When it comes to segmentation, some lines seem easy to draw. Segmenting your market by geographical location, company size, or annual income makes sense. But are these the only ways in which you can group your target audience to gain a deeper understanding of them, or can you find new ways to see your market? These questions will give you more insight into the relationship between your products and your prospects. With this knowledge, you can build more robust customer personas, meet leads’ specific needs, and simplify their decision-making process for them.
Who Are Your Customers?
The more you know about your prospects, the better. Data enhancement can fill in any blanks on a lead’s record and give you a more nuanced view of the demographic and firmographic details that form the basis of segmentation. Analyze your data and look for groupings that might suggest a hidden correlation or an innovative off-label use for your product line. For example, a manufacturer of refrigerated cases for grocery stores might find a strong ancillary market in florists’ shops.
How Deep Is Their Decision-Making Hierarchy?
In B2C sales, you may not need to convince anyone but the consumer. B2B sales are a different story; you not only need to persuade the end user, but you may also have to convince the shift supervisor, the purchasing manager, and an alphabet soup of c-level executives. Marketers tend to focus on the top tier of decision-makers, but in some cases, it can make more sense to approach the end users and the tier directly above them in the buying process. In small to mid-sized businesses especially, end users’ opinions carry a great deal of weight; speaking directly to this audience will earn you points for industry knowledge.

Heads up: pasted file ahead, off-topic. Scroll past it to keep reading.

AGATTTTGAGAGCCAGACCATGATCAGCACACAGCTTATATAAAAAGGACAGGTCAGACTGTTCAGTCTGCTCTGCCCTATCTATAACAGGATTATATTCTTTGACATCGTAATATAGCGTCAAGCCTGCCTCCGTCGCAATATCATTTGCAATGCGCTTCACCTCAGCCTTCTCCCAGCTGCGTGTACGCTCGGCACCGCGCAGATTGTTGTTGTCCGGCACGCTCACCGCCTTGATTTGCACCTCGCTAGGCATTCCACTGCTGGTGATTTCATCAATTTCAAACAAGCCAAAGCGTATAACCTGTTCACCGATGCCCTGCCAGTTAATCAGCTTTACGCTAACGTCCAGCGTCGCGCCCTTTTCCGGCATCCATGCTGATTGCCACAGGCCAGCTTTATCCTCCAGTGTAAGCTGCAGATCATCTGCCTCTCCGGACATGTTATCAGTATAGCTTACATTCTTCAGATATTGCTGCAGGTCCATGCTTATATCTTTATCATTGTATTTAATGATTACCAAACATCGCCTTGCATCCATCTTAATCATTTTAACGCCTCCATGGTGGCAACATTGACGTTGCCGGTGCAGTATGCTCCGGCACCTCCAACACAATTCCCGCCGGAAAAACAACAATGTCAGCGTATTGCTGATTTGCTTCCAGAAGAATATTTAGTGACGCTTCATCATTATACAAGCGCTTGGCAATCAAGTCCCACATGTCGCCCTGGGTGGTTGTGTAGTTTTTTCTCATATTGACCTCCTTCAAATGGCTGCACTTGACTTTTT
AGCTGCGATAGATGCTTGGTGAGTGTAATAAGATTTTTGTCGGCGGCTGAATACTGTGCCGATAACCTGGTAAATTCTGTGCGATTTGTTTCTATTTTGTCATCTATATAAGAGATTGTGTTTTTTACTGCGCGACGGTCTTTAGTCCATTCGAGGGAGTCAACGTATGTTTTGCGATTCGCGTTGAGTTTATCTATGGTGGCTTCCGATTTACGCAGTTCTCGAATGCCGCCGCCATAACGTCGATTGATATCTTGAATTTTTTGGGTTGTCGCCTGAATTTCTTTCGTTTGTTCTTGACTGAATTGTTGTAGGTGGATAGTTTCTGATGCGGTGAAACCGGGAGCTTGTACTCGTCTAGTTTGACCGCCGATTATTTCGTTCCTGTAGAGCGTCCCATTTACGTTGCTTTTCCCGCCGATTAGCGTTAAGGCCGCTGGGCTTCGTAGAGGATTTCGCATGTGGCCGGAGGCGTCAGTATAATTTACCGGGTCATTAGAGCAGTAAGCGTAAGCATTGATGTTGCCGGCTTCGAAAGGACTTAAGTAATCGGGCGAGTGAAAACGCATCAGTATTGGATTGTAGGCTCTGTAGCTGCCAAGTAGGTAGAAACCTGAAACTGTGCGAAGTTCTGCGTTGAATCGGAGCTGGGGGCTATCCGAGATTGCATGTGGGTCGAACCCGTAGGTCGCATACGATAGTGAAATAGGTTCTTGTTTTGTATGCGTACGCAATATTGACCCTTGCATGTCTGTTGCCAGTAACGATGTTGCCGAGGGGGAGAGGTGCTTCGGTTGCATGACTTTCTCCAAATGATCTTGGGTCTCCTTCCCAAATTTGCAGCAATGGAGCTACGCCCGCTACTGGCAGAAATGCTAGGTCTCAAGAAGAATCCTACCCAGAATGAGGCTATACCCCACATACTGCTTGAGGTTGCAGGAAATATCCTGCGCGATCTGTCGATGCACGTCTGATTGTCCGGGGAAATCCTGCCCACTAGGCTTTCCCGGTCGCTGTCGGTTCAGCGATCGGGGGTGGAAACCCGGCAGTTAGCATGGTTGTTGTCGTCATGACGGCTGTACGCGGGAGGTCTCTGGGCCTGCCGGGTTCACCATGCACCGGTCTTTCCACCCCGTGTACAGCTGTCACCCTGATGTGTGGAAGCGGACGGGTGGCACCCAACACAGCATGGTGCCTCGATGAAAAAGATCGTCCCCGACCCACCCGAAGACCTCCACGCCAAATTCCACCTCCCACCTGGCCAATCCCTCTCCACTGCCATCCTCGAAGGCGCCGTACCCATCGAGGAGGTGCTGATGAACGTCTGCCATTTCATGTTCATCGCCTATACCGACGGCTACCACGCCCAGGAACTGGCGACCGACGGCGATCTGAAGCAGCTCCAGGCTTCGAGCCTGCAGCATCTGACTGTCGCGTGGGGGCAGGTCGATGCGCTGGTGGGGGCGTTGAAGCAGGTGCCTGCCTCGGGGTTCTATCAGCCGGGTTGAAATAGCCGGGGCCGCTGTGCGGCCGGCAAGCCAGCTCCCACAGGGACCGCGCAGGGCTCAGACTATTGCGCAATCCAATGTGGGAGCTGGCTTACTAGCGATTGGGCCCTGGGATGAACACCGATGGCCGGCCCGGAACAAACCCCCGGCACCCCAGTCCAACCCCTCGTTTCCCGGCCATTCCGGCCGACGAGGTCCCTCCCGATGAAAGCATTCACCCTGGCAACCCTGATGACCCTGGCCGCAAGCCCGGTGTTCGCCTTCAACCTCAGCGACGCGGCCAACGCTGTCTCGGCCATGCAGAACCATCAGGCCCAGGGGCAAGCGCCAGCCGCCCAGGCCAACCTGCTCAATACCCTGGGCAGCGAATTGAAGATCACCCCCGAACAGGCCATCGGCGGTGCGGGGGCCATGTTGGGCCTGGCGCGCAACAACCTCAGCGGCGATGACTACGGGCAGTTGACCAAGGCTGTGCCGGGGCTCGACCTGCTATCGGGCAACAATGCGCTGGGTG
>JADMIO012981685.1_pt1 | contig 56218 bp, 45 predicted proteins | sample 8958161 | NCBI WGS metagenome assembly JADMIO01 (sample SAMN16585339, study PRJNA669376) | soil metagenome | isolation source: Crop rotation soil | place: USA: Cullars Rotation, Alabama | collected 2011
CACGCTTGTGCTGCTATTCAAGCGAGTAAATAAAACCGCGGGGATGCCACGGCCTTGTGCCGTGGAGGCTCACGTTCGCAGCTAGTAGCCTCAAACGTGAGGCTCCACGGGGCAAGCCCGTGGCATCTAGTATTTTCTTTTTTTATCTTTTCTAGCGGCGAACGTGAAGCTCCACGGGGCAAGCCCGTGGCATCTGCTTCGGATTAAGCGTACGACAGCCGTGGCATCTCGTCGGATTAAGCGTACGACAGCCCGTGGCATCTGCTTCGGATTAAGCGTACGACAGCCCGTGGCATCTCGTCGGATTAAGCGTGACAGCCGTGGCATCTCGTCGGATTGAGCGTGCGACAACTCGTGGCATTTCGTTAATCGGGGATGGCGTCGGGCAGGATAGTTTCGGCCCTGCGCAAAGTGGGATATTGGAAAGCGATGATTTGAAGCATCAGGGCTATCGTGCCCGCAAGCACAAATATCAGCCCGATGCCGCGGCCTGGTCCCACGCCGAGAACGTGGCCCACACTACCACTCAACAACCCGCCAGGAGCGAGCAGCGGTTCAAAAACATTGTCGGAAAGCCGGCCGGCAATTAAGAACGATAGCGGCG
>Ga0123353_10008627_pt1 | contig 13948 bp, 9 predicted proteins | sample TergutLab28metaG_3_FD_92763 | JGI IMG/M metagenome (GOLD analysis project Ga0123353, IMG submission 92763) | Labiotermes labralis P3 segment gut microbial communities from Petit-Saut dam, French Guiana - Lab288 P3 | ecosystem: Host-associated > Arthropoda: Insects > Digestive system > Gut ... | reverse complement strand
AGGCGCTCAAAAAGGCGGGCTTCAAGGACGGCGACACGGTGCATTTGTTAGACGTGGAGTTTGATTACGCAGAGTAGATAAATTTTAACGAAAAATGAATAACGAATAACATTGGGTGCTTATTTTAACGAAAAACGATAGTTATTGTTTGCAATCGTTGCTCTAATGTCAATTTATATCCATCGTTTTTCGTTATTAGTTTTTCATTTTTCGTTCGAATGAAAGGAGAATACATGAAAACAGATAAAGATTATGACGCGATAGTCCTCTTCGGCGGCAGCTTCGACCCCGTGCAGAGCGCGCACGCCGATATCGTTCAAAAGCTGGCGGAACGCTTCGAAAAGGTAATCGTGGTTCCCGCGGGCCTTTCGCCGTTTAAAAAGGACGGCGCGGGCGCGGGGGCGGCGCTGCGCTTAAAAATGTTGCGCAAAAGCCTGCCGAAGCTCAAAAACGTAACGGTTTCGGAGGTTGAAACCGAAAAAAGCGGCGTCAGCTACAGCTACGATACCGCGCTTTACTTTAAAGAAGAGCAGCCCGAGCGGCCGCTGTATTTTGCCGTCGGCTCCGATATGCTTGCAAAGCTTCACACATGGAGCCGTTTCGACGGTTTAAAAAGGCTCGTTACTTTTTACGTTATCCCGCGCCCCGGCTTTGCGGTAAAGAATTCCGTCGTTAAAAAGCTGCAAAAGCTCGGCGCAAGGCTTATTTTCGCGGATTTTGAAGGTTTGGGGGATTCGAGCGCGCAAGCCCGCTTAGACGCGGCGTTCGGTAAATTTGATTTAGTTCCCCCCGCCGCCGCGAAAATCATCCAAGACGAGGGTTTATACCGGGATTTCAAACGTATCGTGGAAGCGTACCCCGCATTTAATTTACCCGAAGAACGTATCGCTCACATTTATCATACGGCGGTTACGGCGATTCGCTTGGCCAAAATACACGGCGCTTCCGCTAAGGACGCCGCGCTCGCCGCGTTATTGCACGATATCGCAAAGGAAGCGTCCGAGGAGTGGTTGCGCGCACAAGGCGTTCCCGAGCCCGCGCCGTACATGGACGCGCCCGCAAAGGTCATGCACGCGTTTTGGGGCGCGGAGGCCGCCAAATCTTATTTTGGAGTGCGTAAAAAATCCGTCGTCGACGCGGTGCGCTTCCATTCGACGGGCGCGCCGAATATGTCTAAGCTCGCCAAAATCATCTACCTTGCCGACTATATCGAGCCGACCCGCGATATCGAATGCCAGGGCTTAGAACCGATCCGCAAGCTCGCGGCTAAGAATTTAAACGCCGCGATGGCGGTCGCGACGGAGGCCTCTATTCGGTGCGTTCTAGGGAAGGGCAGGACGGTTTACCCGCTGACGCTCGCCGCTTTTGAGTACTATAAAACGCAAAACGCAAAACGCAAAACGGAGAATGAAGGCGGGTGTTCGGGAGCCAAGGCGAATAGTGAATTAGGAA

Why Do They Care?
Your customers have different reasons for listening to and buying from you. Some are price-sensitive; others are quality-conscious. Some choose you because of the level of technical support you offer. Others are fine with minimal support but expect regular updates. Understanding what your customers’ priorities are and sorting them into segments based on them can be a revealing way to look at your audience.
What Problems Do They Face?
Just as customers have their own reasons for seeking you out in particular, they have different problems they’re hoping to eliminate. In a crowded industry niche, competition might be their greatest challenge. For a business that owns its niche entirely, stagnation may be a greater concern. Know what risks your audience is averse to, and you’re able to help them avoid these pain points.
Is Your Knowledge Actionable?
When getting creative with defining new market segments, you need to see meaningful results from your innovation. Sift through data carefully to remove coincidental groupings. It does little good to know that all your best customers have red hair, for example, if red hair isn’t a meaningful indicator of successful sales. Sometimes a relationship appears real at first but later turns out to be specious; it’s a good idea to remain flexible with your segmentation strategy so you can re-sort prospects into new groupings if their current ones have less predictive power than you expected.
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